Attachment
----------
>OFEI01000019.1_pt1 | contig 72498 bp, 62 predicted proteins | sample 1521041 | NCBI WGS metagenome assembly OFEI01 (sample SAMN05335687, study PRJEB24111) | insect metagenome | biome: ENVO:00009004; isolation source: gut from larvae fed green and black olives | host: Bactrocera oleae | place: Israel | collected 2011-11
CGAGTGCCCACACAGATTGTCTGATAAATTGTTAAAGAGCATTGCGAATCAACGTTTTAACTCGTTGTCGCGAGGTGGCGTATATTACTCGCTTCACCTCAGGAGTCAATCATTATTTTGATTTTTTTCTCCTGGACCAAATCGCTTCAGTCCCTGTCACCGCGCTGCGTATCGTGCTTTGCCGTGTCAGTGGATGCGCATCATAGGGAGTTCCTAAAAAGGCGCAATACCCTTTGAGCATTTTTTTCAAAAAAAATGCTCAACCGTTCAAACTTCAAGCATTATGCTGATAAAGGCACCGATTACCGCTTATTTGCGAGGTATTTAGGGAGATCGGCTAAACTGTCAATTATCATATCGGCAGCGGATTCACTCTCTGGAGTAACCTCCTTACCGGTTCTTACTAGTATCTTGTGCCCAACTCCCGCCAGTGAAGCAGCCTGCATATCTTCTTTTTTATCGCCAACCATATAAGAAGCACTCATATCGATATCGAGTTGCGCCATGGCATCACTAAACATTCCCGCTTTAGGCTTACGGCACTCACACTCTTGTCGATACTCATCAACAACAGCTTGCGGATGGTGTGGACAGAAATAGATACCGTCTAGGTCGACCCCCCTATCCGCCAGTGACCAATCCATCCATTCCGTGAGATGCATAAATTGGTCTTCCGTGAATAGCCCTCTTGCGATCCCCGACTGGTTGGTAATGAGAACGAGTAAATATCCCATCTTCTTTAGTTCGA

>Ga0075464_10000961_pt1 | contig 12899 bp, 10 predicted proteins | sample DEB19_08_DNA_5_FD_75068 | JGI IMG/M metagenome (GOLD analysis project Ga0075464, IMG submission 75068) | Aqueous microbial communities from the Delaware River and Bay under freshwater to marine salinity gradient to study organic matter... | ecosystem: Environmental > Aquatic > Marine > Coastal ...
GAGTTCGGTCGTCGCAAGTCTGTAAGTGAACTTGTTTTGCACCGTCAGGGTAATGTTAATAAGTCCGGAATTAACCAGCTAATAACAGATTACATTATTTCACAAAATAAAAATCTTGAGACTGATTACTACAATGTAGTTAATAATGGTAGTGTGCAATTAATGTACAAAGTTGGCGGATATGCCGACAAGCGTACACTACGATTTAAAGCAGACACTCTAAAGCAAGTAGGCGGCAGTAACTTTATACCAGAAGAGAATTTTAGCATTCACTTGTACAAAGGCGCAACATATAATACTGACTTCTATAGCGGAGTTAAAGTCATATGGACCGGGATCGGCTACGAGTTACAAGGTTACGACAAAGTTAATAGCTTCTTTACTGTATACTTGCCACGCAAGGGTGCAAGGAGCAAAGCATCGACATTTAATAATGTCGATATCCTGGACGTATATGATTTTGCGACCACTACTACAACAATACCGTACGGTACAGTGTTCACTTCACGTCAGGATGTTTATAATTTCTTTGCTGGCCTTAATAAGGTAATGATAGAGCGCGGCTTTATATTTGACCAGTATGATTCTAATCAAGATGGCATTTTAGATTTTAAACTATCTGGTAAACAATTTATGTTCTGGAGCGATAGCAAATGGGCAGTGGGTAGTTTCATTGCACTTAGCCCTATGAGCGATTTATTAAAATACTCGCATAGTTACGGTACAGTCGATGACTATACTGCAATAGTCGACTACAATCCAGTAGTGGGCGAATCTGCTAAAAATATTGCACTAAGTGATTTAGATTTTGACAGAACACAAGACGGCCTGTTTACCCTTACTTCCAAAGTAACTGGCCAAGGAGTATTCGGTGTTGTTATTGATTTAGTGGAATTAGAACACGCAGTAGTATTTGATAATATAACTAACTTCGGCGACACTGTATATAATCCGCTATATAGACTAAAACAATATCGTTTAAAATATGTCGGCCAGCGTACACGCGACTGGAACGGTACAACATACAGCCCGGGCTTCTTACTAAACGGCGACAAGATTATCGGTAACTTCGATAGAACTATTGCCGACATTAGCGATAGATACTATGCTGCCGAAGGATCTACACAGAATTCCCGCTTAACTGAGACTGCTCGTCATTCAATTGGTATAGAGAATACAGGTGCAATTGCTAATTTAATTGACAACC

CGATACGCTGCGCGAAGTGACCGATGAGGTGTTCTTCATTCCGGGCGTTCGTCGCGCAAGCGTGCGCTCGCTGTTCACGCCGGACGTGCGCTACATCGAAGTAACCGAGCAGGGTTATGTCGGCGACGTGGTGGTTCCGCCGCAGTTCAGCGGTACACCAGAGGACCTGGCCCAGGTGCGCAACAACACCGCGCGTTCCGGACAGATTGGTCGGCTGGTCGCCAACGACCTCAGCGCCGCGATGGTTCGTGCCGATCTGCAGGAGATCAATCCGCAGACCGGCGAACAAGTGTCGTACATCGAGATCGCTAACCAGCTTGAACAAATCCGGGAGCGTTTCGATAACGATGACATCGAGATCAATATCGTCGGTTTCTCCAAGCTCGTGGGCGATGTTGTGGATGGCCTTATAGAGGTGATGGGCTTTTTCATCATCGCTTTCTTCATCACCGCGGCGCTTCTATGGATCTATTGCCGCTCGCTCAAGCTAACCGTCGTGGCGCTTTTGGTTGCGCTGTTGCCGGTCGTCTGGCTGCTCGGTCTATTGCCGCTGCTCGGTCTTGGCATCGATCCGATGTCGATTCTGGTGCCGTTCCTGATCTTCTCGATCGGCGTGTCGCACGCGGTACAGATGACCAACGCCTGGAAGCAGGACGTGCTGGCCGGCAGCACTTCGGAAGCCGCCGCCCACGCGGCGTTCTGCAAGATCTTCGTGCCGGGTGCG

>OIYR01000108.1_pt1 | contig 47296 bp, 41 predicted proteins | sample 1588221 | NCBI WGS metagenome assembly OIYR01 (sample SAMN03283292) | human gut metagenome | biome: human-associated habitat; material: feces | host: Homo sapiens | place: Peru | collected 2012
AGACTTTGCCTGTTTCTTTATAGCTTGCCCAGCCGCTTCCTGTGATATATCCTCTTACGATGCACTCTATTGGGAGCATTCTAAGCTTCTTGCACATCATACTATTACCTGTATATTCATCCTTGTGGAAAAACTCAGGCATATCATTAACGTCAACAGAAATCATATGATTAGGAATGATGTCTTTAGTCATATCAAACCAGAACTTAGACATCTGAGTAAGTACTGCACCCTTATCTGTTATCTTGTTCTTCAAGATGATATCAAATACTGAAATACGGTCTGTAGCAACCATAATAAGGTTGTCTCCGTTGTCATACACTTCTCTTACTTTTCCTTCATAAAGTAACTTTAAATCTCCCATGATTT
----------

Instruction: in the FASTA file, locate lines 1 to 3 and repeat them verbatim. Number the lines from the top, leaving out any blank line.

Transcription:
>OFEI01000019.1_pt1 | contig 72498 bp, 62 predicted proteins | sample 1521041 | NCBI WGS metagenome assembly OFEI01 (sample SAMN05335687, study PRJEB24111) | insect metagenome | biome: ENVO:00009004; isolation source: gut from larvae fed green and black olives | host: Bactrocera oleae | place: Israel | collected 2011-11
CGAGTGCCCACACAGATTGTCTGATAAATTGTTAAAGAGCATTGCGAATCAACGTTTTAACTCGTTGTCGCGAGGTGGCGTATATTACTCGCTTCACCTCAGGAGTCAATCATTATTTTGATTTTTTTCTCCTGGACCAAATCGCTTCAGTCCCTGTCACCGCGCTGCGTATCGTGCTTTGCCGTGTCAGTGGATGCGCATCATAGGGAGTTCCTAAAAAGGCGCAATACCCTTTGAGCATTTTTTTCAAAAAAAATGCTCAACCGTTCAAACTTCAAGCATTATGCTGATAAAGGCACCGATTACCGCTTATTTGCGAGGTATTTAGGGAGATCGGCTAAACTGTCAATTATCATATCGGCAGCGGATTCACTCTCTGGAGTAACCTCCTTACCGGTTCTTACTAGTATCTTGTGCCCAACTCCCGCCAGTGAAGCAGCCTGCATATCTTCTTTTTTATCGCCAACCATATAAGAAGCACTCATATCGATATCGAGTTGCGCCATGGCATCACTAAACATTCCCGCTTTAGGCTTACGGCACTCACACTCTTGTCGATACTCATCAACAACAGCTTGCGGATGGTGTGGACAGAAATAGATACCGTCTAGGTCGACCCCCCTATCCGCCAGTGACCAATCCATCCATTCCGTGAGATGCATAAATTGGTCTTCCGTGAATAGCCCTCTTGCGATCCCCGACTGGTTGGTAATGAGAACGAGTAAATATCCCATCTTCTTTAGTTCGA

>Ga0075464_10000961_pt1 | contig 12899 bp, 10 predicted proteins | sample DEB19_08_DNA_5_FD_75068 | JGI IMG/M metagenome (GOLD analysis project Ga0075464, IMG submission 75068) | Aqueous microbial communities from the Delaware River and Bay under freshwater to marine salinity gradient to study organic matter... | ecosystem: Environmental > Aquatic > Marine > Coastal ...